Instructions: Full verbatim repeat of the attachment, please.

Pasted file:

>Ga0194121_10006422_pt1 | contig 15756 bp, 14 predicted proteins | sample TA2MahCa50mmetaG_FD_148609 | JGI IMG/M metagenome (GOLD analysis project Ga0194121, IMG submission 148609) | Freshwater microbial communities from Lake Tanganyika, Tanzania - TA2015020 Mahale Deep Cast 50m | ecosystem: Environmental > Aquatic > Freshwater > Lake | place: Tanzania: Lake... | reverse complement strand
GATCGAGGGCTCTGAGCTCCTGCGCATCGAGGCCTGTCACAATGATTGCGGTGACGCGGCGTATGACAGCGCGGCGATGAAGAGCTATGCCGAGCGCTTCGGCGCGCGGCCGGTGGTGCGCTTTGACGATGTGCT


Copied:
>Ga0194121_10006422_pt1 | contig 15756 bp, 14 predicted proteins | sample TA2MahCa50mmetaG_FD_148609 | JGI IMG/M metagenome (GOLD analysis project Ga0194121, IMG submission 148609) | Freshwater microbial communities from Lake Tanganyika, Tanzania - TA2015020 Mahale Deep Cast 50m | ecosystem: Environmental > Aquatic > Freshwater > Lake | place: Tanzania: Lake... | reverse complement strand
GATCGAGGGCTCTGAGCTCCTGCGCATCGAGGCCTGTCACAATGATTGCGGTGACGCGGCGTATGACAGCGCGGCGATGAAGAGCTATGCCGAGCGCTTCGGCGCGCGGCCGGTGGTGCGCTTTGACGATGTGCT